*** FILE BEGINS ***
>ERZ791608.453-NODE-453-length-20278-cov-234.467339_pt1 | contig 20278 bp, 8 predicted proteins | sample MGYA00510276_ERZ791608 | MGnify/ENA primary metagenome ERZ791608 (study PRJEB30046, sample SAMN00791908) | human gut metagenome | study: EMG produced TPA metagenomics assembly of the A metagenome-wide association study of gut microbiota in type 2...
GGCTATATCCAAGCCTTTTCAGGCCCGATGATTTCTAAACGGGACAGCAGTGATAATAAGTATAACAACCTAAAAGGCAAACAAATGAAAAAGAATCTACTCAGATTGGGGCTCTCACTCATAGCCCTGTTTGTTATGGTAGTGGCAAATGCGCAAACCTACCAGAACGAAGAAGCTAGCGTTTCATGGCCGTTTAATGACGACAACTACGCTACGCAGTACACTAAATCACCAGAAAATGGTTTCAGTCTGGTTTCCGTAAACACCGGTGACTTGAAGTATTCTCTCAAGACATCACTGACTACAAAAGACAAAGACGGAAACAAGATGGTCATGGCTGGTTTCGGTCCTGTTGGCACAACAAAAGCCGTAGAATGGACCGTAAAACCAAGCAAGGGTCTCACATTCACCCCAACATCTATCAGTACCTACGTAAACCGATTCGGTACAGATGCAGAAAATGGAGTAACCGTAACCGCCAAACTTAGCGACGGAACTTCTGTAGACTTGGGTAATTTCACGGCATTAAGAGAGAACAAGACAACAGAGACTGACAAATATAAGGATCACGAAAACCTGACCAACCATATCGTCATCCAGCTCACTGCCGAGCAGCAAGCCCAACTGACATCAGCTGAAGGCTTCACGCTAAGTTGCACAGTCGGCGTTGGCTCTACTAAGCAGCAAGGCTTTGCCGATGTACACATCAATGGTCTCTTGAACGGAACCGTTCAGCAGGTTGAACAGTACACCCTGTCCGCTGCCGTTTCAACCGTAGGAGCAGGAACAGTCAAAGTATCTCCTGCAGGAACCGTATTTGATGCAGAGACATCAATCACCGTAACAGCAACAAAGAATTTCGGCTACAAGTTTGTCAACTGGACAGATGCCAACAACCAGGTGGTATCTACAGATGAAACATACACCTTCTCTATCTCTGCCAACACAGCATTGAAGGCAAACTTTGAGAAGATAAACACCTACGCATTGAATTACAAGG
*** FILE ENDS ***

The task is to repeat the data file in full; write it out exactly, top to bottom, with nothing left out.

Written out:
>ERZ791608.453-NODE-453-length-20278-cov-234.467339_pt1 | contig 20278 bp, 8 predicted proteins | sample MGYA00510276_ERZ791608 | MGnify/ENA primary metagenome ERZ791608 (study PRJEB30046, sample SAMN00791908) | human gut metagenome | study: EMG produced TPA metagenomics assembly of the A metagenome-wide association study of gut microbiota in type 2...
GGCTATATCCAAGCCTTTTCAGGCCCGATGATTTCTAAACGGGACAGCAGTGATAATAAGTATAACAACCTAAAAGGCAAACAAATGAAAAAGAATCTACTCAGATTGGGGCTCTCACTCATAGCCCTGTTTGTTATGGTAGTGGCAAATGCGCAAACCTACCAGAACGAAGAAGCTAGCGTTTCATGGCCGTTTAATGACGACAACTACGCTACGCAGTACACTAAATCACCAGAAAATGGTTTCAGTCTGGTTTCCGTAAACACCGGTGACTTGAAGTATTCTCTCAAGACATCACTGACTACAAAAGACAAAGACGGAAACAAGATGGTCATGGCTGGTTTCGGTCCTGTTGGCACAACAAAAGCCGTAGAATGGACCGTAAAACCAAGCAAGGGTCTCACATTCACCCCAACATCTATCAGTACCTACGTAAACCGATTCGGTACAGATGCAGAAAATGGAGTAACCGTAACCGCCAAACTTAGCGACGGAACTTCTGTAGACTTGGGTAATTTCACGGCATTAAGAGAGAACAAGACAACAGAGACTGACAAATATAAGGATCACGAAAACCTGACCAACCATATCGTCATCCAGCTCACTGCCGAGCAGCAAGCCCAACTGACATCAGCTGAAGGCTTCACGCTAAGTTGCACAGTCGGCGTTGGCTCTACTAAGCAGCAAGGCTTTGCCGATGTACACATCAATGGTCTCTTGAACGGAACCGTTCAGCAGGTTGAACAGTACACCCTGTCCGCTGCCGTTTCAACCGTAGGAGCAGGAACAGTCAAAGTATCTCCTGCAGGAACCGTATTTGATGCAGAGACATCAATCACCGTAACAGCAACAAAGAATTTCGGCTACAAGTTTGTCAACTGGACAGATGCCAACAACCAGGTGGTATCTACAGATGAAACATACACCTTCTCTATCTCTGCCAACACAGCATTGAAGGCAAACTTTGAGAAGATAAACACCTACGCATTGAATTACAAGG